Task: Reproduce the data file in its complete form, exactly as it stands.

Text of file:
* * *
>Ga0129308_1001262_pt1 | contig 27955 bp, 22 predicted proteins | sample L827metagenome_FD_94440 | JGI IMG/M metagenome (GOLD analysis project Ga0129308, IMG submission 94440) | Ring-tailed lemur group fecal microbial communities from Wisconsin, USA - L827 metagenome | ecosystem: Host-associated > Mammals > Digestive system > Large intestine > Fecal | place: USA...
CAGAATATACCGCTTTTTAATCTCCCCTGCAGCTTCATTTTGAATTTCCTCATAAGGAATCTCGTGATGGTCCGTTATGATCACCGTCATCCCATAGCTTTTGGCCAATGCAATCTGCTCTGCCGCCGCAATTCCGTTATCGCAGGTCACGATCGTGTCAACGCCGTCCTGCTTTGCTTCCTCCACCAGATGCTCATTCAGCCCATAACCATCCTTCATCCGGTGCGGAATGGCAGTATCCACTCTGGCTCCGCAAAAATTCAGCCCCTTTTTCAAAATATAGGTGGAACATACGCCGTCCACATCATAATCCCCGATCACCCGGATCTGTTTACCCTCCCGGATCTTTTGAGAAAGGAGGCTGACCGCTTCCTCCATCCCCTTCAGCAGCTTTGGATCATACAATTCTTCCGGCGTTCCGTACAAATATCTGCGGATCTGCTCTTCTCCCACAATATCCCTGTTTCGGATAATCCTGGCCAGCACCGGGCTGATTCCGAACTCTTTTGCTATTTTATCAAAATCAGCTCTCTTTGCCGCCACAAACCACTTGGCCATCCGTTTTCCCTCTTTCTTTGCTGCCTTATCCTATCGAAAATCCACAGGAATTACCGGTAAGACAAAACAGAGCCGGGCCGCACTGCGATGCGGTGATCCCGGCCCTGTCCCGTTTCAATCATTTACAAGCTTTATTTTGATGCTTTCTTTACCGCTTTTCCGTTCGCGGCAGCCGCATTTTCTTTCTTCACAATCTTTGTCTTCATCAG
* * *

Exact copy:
>Ga0129308_1001262_pt1 | contig 27955 bp, 22 predicted proteins | sample L827metagenome_FD_94440 | JGI IMG/M metagenome (GOLD analysis project Ga0129308, IMG submission 94440) | Ring-tailed lemur group fecal microbial communities from Wisconsin, USA - L827 metagenome | ecosystem: Host-associated > Mammals > Digestive system > Large intestine > Fecal | place: USA...
CAGAATATACCGCTTTTTAATCTCCCCTGCAGCTTCATTTTGAATTTCCTCATAAGGAATCTCGTGATGGTCCGTTATGATCACCGTCATCCCATAGCTTTTGGCCAATGCAATCTGCTCTGCCGCCGCAATTCCGTTATCGCAGGTCACGATCGTGTCAACGCCGTCCTGCTTTGCTTCCTCCACCAGATGCTCATTCAGCCCATAACCATCCTTCATCCGGTGCGGAATGGCAGTATCCACTCTGGCTCCGCAAAAATTCAGCCCCTTTTTCAAAATATAGGTGGAACATACGCCGTCCACATCATAATCCCCGATCACCCGGATCTGTTTACCCTCCCGGATCTTTTGAGAAAGGAGGCTGACCGCTTCCTCCATCCCCTTCAGCAGCTTTGGATCATACAATTCTTCCGGCGTTCCGTACAAATATCTGCGGATCTGCTCTTCTCCCACAATATCCCTGTTTCGGATAATCCTGGCCAGCACCGGGCTGATTCCGAACTCTTTTGCTATTTTATCAAAATCAGCTCTCTTTGCCGCCACAAACCACTTGGCCATCCGTTTTCCCTCTTTCTTTGCTGCCTTATCCTATCGAAAATCCACAGGAATTACCGGTAAGACAAAACAGAGCCGGGCCGCACTGCGATGCGGTGATCCCGGCCCTGTCCCGTTTCAATCATTTACAAGCTTTATTTTGATGCTTTCTTTACCGCTTTTCCGTTCGCGGCAGCCGCATTTTCTTTCTTCACAATCTTTGTCTTCATCAG